Visit any Shinto shrine in Japan and you’ll notice barrels of rice wine on display. These wooden sake barrels known as sakedaru (酒樽) wrapped in straw blankets are stacked and bounded together by rope on a wooden frame.
The decoration of barrels known as kazaridaru signifies a spiritual connection and relationship between brewers and shrines for prosperity. Most brewers donate these sake barrels to shrines for Shinto ceremonies, rituals and festivals. Japanese believe that sake acts as a symbolic unification of Gods and people.
The origin of sake in Japan dates back to around 300 BC as the drink of the Gods. Polished rice is washed and cleaned before steamed. Yeast is later added onto the rice and allowed to ferment. The fermentation process is continued with series of incubation, heating and cooling before alcohol is produced. Traditional sake brewing is no longer in practice as production process has improved to increase yield and reduce brewing time. Today, there are over 1,500 sake manufactures in Japan.
In some of Japans oldest texts the word used for sake is miki (神酒),written with the characters for ‘god’ and ‘wine.’ People would go to a shrine festival and be given rice wine to drink, and they would feel happy and closer to the gods.”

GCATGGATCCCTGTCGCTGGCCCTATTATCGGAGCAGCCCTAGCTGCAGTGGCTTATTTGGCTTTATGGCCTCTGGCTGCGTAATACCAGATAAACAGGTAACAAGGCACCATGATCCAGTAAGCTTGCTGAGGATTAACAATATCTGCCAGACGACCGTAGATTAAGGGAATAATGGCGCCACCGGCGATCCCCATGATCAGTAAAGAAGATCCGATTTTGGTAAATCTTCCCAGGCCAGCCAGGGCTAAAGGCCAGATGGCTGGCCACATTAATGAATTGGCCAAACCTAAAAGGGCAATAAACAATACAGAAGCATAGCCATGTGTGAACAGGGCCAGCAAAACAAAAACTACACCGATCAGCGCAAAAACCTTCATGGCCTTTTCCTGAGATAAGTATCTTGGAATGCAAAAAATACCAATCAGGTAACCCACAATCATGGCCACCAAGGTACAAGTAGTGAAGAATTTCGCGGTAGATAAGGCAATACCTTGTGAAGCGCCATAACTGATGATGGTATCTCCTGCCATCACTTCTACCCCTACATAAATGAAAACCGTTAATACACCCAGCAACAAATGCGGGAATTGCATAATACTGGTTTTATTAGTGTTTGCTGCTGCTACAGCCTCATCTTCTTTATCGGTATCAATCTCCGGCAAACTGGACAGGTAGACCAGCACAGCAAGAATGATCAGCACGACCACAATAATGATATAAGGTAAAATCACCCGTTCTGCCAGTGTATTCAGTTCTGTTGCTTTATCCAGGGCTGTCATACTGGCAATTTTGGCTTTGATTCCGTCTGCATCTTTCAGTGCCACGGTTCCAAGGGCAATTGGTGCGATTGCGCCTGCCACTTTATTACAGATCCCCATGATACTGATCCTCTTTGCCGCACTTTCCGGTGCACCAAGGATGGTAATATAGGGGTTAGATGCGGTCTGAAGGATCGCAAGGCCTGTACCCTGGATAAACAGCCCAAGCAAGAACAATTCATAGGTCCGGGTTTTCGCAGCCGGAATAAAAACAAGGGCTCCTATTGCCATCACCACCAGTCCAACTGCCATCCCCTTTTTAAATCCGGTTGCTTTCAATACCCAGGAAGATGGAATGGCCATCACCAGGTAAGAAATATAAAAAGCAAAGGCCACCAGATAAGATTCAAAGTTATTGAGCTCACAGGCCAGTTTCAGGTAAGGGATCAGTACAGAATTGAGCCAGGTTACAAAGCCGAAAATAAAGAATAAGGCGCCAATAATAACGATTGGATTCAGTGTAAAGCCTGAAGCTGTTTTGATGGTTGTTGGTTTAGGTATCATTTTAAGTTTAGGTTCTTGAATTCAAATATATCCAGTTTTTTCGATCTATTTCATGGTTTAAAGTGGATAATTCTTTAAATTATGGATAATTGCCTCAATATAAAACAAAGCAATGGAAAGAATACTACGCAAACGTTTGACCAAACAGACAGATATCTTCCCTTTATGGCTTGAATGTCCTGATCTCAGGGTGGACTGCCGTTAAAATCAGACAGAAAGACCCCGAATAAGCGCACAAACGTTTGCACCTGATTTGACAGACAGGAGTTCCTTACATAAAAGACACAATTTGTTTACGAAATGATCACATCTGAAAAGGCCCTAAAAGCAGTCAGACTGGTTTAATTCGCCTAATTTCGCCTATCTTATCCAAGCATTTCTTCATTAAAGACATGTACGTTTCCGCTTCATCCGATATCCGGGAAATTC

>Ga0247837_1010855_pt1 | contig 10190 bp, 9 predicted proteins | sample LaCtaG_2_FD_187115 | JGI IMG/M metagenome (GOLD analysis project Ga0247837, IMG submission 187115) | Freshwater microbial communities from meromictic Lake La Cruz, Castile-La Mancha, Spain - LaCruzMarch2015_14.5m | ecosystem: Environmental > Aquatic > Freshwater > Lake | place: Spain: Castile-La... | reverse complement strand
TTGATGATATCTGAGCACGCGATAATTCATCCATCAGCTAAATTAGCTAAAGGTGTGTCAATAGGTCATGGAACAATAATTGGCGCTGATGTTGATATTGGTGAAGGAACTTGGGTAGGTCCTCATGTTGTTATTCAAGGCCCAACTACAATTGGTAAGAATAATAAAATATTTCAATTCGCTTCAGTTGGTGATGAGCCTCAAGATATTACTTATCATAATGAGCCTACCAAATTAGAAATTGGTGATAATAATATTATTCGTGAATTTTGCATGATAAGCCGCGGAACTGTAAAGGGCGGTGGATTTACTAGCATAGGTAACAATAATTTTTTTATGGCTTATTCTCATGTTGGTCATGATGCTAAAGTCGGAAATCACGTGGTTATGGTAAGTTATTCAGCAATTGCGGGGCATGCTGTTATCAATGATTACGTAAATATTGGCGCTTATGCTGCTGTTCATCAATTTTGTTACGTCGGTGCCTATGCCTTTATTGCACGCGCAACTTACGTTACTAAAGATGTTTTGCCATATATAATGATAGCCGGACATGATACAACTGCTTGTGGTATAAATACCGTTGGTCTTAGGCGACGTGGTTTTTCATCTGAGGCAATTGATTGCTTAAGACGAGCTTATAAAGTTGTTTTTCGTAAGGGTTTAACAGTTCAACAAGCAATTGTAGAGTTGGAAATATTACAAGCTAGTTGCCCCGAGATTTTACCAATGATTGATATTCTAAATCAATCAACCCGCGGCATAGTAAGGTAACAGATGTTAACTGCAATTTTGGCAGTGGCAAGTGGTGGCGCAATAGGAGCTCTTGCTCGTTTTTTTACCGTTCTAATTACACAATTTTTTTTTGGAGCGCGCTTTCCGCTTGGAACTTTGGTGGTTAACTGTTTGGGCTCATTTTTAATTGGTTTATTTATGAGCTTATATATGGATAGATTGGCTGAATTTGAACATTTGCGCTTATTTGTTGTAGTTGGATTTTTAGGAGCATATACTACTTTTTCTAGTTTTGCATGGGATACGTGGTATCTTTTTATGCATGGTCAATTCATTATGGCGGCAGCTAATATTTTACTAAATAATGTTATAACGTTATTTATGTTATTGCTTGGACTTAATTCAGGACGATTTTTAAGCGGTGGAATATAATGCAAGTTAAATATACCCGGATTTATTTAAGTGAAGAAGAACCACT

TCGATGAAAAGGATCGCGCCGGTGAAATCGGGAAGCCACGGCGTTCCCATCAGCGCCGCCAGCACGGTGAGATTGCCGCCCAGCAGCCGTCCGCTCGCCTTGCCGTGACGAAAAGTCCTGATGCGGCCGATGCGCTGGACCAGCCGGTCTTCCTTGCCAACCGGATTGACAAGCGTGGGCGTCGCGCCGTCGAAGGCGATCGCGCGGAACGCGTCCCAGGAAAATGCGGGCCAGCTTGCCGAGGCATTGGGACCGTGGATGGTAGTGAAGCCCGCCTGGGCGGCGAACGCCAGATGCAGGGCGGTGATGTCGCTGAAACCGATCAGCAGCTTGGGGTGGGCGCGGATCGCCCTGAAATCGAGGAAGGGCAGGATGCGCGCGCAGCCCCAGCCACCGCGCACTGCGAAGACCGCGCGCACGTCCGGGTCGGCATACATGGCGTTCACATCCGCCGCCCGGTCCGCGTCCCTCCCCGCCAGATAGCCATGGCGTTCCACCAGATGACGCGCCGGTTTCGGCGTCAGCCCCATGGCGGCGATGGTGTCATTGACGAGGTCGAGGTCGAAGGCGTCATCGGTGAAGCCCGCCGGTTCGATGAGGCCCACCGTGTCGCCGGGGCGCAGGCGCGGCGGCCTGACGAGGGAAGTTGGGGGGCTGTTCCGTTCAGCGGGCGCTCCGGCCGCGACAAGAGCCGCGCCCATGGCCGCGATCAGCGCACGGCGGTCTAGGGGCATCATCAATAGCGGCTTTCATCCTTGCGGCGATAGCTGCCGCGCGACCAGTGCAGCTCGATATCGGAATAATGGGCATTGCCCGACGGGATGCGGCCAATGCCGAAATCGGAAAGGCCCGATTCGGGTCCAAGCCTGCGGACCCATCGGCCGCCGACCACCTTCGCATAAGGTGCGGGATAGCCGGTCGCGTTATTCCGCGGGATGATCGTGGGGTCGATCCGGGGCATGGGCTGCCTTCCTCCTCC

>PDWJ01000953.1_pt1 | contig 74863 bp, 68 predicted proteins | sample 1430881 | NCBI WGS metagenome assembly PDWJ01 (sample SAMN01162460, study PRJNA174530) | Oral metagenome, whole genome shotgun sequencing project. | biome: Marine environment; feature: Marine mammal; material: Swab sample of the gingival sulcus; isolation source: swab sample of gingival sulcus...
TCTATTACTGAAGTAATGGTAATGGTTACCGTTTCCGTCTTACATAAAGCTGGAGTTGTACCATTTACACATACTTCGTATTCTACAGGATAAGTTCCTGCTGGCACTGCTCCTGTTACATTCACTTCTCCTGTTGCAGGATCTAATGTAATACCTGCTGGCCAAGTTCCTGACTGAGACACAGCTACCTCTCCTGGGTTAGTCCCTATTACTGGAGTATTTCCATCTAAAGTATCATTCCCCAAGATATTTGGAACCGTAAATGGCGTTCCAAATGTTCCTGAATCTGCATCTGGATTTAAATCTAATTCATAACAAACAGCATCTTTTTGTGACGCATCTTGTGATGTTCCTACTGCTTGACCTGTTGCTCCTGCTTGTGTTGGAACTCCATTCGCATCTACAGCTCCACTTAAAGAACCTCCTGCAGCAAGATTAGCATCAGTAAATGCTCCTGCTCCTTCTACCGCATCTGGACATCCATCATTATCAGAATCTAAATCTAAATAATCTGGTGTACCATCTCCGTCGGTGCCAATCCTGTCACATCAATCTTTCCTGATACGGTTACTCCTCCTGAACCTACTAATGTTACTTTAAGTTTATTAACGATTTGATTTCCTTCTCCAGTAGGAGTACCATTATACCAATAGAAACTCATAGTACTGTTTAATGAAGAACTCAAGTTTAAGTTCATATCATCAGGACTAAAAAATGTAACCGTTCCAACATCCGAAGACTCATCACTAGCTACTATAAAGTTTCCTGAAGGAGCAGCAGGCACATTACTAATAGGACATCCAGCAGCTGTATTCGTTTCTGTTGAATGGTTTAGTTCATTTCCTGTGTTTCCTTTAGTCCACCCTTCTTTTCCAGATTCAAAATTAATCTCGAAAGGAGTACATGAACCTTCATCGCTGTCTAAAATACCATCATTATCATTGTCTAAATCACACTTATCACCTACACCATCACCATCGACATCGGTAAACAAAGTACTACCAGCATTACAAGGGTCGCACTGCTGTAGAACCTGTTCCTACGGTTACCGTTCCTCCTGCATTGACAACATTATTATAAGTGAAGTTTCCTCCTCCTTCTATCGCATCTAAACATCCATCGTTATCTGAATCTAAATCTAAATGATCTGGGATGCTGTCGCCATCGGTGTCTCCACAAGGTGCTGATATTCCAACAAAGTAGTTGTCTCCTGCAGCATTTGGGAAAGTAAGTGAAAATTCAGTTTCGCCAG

These days, the word o-miki (お神酒) is reserved for rice wine used in Shinto rites and festivals. Sipping a cup is still a prayerful act of symbolic unification with the gods. Shinto shrines and sake manufacturers maintain a symbiotic relationship, in which the shrines conduct rites to ask the gods for the prosperity of the brewers, and — this is where the barrels come in — the brewers donate the sake that shrines need for ceremonies and festivals.
Smaller shrines usually get their o-miki from local sake companies, but two shrines, Meiji Jingu in Tokyo and Ise Jingu in Mie Prefecture, look after the entire national product by accepting donations from every rice-wine brewer in the country. There are about 1,800 sake manufacturers in Japan.
Rice wine is not normally stored in barrels because it picks up too much of the taste and smell of the wood. But a short stay gives the sake a pleasant woody aroma, so upon request brewers fill barrels (from a steel tank) a few days in advance of festivals and other special occasions.
One of those sake barrels, which are called komodaru (薦樽). (Komo is the woven straw wrapped around the staves.) holds four to (斗) (an old measure), or 72 liters (a standard komodaru).
Generally, a brewer provides just one bottle, or an empty barrel for display. The kimochi (気持ち) (gesture) is important, because asking for or giving more sake than is actually needed would be mottainai (勿体無い) (wasteful).
This strikes me as an example of traditional Japanese values: Shinto gods don’t make unreasonable demands of people, and people show respect for the natural world inhabited by Shinto gods by avoiding waste.